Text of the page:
Boston City Councilor Michelle Wu on Monday did not deny claims that she plans to run for mayor, after Mayor Marty Walsh told The Boston Globe that Wu is planning a bid to unseat him next year.
In a Globe article published Monday afternoon, Walsh is quoted is saying that Wu called him on Sunday to inform him of her plans.
When reached for comment, a spokesperson for Wu did not deny that the city councilor had reached out to Walsh to tell him she would be running against him.
"[Wu] believes that in this moment of hardship for our city, each one of us should be asking ourselves how we can make a difference," the spokesperson said in a statement.
If Wu does launch a mayoral bid and is successful, it would be the first time a mayor has been unseated in Boston since 1949.
Wu has been increasingly critical of Walsh's policies in recent months, further igniting ongoing speculation about a possible mayoral run.
In July, Wu described the mayor’s plan to accept donations from donors and corporations for the Boston Resiliency Fund as a “dangerous and deceptive tactic” in aninterview with GBH’s Boston Public Radio. Later that day, Walsh fired back, describing a “city councilor” who “doesn’t know what they’re talking about” in a press conference with reporters.
“Some people that are criticizing the resiliency fund might want to run for higher office,” Walsh told reporters. “They better find a better issue than that to run for higher office.”
Wu, who was the first woman of color to be elected president of the Boston City Council in 2016, has also harshly criticized the mayor’s Racial Equity Fund for what she sees as a lack of transparency from the city.
“We need more dollars, more funding going to communities of color, going to Black-led organizations, going to Black and brown residents, that is unquestionable. But from my perspective, this [Racial Equity Fund] is not adding to that,” Wu told GBH News in July. “This is city government stepping in to suck the money that would otherwise be going through efforts led and created by Black and brown business leaders in Boston, and injecting this political element to it, when in fact, our jobs in city government is to do the structural work.”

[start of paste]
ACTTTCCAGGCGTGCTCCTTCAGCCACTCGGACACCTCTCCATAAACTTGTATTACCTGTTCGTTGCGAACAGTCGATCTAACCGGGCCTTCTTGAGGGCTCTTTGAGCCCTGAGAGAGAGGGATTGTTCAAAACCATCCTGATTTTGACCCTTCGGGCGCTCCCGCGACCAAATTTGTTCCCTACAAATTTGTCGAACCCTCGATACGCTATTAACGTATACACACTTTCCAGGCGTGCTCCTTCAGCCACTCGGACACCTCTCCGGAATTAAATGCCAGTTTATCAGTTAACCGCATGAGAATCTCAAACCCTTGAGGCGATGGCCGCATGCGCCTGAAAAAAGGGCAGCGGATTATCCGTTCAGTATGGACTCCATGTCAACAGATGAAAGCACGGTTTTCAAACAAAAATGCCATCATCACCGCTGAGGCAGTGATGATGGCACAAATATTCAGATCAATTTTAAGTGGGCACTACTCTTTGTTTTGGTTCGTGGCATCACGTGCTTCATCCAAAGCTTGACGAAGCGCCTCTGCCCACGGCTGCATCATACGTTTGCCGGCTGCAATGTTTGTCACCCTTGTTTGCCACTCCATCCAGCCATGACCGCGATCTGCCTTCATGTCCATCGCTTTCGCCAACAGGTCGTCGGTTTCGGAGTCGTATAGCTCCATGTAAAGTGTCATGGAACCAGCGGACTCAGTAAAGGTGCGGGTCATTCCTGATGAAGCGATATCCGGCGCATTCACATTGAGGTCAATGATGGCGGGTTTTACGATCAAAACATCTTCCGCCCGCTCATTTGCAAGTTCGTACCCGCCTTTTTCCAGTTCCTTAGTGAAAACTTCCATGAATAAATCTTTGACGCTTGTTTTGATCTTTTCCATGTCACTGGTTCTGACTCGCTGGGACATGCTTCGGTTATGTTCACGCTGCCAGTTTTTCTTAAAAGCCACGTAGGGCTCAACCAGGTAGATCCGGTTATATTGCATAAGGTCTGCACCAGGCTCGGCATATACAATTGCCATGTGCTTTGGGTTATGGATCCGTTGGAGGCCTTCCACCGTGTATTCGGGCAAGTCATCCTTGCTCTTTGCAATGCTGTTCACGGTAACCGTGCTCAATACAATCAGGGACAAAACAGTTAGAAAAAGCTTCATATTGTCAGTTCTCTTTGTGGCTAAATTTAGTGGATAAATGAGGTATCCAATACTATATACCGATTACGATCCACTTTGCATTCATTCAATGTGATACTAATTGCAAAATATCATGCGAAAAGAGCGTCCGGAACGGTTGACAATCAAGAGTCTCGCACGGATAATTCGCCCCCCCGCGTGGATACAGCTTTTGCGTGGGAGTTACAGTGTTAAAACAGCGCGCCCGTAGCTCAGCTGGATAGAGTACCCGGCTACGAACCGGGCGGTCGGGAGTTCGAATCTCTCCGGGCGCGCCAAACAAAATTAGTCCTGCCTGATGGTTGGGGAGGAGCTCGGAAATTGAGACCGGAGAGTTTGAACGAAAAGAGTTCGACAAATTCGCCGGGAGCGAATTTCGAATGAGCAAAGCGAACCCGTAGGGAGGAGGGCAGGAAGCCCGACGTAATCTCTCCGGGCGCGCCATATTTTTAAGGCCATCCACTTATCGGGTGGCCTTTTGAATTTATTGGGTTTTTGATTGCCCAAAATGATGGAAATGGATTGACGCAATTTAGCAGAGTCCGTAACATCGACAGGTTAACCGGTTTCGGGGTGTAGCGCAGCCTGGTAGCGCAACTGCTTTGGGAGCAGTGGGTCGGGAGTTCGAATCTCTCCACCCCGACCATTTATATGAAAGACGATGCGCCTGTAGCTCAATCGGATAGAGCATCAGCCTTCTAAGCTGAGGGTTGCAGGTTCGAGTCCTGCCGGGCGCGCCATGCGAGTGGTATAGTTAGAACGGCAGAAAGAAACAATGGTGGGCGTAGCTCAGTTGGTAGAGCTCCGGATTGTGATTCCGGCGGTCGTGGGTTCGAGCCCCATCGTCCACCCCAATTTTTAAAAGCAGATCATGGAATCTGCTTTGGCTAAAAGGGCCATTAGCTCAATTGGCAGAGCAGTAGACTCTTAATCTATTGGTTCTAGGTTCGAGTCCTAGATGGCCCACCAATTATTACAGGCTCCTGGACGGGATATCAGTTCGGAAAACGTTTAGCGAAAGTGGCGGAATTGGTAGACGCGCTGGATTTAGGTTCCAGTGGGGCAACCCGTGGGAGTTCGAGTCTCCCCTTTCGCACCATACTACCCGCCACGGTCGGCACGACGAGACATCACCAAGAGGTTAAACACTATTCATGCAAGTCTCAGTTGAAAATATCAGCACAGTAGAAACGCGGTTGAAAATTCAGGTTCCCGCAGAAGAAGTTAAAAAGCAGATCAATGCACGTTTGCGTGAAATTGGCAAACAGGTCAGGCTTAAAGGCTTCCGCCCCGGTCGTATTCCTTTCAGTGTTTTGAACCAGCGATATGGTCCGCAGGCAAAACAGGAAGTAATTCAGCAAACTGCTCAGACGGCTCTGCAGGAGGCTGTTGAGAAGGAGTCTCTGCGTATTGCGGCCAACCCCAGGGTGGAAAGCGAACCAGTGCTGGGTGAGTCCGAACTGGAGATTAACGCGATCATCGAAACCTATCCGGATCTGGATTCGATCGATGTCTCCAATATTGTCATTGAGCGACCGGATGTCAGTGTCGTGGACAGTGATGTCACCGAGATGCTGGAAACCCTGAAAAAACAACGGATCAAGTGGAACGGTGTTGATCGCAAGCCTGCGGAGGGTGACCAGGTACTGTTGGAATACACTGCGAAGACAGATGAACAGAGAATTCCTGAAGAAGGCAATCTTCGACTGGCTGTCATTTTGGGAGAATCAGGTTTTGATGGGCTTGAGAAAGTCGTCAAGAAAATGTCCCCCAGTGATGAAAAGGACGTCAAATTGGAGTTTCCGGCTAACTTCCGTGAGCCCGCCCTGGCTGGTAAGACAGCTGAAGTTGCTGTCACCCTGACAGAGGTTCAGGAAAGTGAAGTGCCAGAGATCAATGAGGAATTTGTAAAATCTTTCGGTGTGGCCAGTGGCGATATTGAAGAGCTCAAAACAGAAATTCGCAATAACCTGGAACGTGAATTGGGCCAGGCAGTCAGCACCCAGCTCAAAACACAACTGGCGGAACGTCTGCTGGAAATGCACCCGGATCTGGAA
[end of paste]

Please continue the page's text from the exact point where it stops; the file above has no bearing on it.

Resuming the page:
According to a GBH News report from July using data from the Walsh administration, less than 2 percent of the more than $12 million in coronavirus-related contract funds awarded to the city went to a Boston-based, minority-owned business.
In a follow-up statement to GBH News after her July Boston Public Radio interview, Wu doubled down, saying that "Mayor-controlled private funds launched during the pandemic … creates conflicts of interest under a troubling lack of oversight" and adding that she "would hope that Mayor Walsh has the capacity to understand that this was not a personal attack on him, but a call for Boston to do better."
Wu, a 35-year-old Roslindale resident and Chicago native, was first elected to the City Council in 2013 after graduating from Harvard Law School.
Wu’s challenges to Walsh are not new — in August of last year, Wu pushed Walsh to create stricter policies around housing rental agencies like AirBnb, in an effort to protect affordable housing opportunities in the city. In her first term, Wu urged the city to withdraw a 2024 Olympics bid, writing in a GBH News op-ed that city leaders should “stay true to our democratic legacy and what Boston has already given to the world: informed independence and true debate.”
In April of last year, speculation about a possible mayoral bid began to kick into high gear. Though Wu would not confirm nor deny these rumors, she told the Boston Herald at the time that she was “never, growing up, thinking that I would be in politics to begin with, so I take it a day at a time.”
“In government,” Wu told the Herald, “it’s always easier to do nothing than to suggest a change.”